Do cables make a difference?

They absolutely do, but not always in the way people imagine.

Let’s just get this out of the way: good cables always improve system performance vs crappy ones. That being said, there is more snake oil and pseudoscience in cables than just about anything else and hi-fi is already filled with BS.

For example, thicker is not always better. There are some stupid thick cables out there, interconnects for example. Interconnects or mains cables 5cm thick aren’t better, they are literally just stupid. They damage or break connectors and can cause serious harm to really expensive gear and I’ve repaired the damage. People think thicker is better, because pseudoscience, so these silly cables sell. It’s a shame.

Construction really matters. Poorly made or incorrectly terminated cables can act as antennas and fry amplifiers and speakers. Be especially wary of gurus selling cables, just choose carefully, based on good science, not what looks the craziest.

On that point, for some reason, in hi-fi circles, the kookier cables look and feel, the more they tend to sell. Add in a few buzz words and phrases that mean nothing like ‘super transconductance shield’ and ‘ultra conductive polymer’ and you have a guaranteed seller. Maybe I should sell cables…

So what’s better then? BETTER is better. Technically better, higher-quality cables, with higher-purity copper and silver, better solder, better insulation, better shielding, better connectors and better construction. Put all that together and you have better cables.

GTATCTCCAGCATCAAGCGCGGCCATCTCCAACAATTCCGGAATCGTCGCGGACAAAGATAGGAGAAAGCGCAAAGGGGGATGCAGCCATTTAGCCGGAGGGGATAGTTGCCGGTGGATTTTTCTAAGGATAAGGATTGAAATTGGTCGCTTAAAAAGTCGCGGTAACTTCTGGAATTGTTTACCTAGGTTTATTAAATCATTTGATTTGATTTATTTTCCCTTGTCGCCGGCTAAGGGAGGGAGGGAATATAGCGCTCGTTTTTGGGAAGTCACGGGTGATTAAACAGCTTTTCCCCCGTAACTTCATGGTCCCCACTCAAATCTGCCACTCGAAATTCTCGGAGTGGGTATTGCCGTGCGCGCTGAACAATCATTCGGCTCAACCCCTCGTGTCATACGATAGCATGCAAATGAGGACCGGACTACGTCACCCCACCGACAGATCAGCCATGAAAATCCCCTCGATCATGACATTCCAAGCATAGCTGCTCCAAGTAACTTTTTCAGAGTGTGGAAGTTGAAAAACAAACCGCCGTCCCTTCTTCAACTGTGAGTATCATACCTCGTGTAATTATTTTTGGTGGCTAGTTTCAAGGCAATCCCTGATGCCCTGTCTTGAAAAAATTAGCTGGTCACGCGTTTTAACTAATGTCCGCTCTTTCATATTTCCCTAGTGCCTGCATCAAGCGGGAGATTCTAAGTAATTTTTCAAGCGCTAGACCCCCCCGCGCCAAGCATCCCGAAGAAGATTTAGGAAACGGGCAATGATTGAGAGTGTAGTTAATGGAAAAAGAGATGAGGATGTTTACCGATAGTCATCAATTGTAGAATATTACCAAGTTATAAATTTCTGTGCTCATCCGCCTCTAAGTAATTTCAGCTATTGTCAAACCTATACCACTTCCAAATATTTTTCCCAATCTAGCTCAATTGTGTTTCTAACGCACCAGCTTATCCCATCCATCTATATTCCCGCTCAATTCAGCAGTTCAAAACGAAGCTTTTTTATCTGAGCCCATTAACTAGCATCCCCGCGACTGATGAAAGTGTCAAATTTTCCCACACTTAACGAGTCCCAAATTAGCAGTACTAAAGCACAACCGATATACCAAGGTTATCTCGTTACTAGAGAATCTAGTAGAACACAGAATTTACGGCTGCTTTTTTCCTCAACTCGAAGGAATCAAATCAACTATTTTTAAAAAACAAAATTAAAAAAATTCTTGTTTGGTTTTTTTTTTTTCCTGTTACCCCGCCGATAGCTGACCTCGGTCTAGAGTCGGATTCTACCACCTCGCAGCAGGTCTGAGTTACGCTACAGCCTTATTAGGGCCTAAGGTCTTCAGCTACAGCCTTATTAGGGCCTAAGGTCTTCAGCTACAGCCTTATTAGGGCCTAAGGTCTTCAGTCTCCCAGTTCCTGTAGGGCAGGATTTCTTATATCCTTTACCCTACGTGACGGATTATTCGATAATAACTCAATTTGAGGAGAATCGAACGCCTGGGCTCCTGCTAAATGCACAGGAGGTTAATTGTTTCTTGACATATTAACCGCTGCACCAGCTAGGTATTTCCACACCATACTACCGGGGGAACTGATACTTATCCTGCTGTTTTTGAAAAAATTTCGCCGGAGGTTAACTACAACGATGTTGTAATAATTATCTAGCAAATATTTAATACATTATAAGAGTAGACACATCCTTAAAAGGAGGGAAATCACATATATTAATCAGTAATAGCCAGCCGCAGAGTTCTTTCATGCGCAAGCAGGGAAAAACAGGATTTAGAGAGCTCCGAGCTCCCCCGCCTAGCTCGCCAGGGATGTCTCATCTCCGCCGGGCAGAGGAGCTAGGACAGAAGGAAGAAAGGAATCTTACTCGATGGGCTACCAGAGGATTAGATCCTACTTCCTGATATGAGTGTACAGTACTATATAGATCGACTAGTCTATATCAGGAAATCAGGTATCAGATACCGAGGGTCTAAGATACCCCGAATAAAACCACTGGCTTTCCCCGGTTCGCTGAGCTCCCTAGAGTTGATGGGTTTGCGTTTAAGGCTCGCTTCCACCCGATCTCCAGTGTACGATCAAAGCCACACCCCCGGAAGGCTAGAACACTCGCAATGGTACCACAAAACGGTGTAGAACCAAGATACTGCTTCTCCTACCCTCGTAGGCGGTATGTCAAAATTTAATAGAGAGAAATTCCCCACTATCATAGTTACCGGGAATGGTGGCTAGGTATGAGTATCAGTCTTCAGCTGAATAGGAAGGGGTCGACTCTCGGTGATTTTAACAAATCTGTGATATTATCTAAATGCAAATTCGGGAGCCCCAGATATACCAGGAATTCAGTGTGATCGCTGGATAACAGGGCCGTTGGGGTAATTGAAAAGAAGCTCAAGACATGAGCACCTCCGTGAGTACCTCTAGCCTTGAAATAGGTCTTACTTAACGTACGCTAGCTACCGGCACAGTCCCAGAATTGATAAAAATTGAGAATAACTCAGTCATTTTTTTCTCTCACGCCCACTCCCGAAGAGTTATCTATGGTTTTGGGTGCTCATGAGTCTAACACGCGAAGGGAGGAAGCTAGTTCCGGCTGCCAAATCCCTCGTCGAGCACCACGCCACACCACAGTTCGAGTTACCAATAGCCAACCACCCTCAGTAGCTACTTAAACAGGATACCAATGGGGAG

Have a look at what’s used in Abbey Road or Air Studios for example. The engineers who create the recordings you enjoy know a thing or two about cables. You find a ton of Canare and Mogami cable in mission-critical applications and these manufacturers make cable stock for the boutique brands people spend big bucks on. I use Mogami cable in my system, for example, custom-made and terminated to suit.

Are cables directional? No, there is no directionality in properly designed cables. If there was they’d act more like diodes and that would be harmful to sound quality, so you’d better hope your cables aren’t directional. Don’t know what I mean? Get someone to help you install an actual diode into the signal path and see how you like the sound…

Nordost, one of the great cable manufacturers, states that cables do not have directionality. That’s not just about their cables, they’ve stuck their collective necks out to state the truth about all cables. Nordost states that subtle diode effects can appear over time and this is true, but quite a different thing from cables being directional when manufactured.

But Mike, my cables are directional, it says so on the jacket and the salesperson told me they were.

But they aren’t. It just says they are. ‘Directional’ cables sell better, so most are labelled as directional.

Symmetry in cables is important. Balanced signal transmission is naturally symmetrical and two-conductor balanced cable can be put to use in single-ended cables too, by using the twin internal conductors for signal and return and using the shield as an electrostatic shield, rather than signal return.

Let’s sum up what makes a good cable:

  • Premium conductor materials, either high-purity copper or silver
  • Premium insulator materials like Teflon and cotton
  • Premium connectors, where necessary, WBT or CMC for example
  • Great shielding
  • Cable symmetry
  • Silver and copper-based solders
  • Minimising cable length
  • Low resistance and capacitance
  • Technically informed, properly engineering design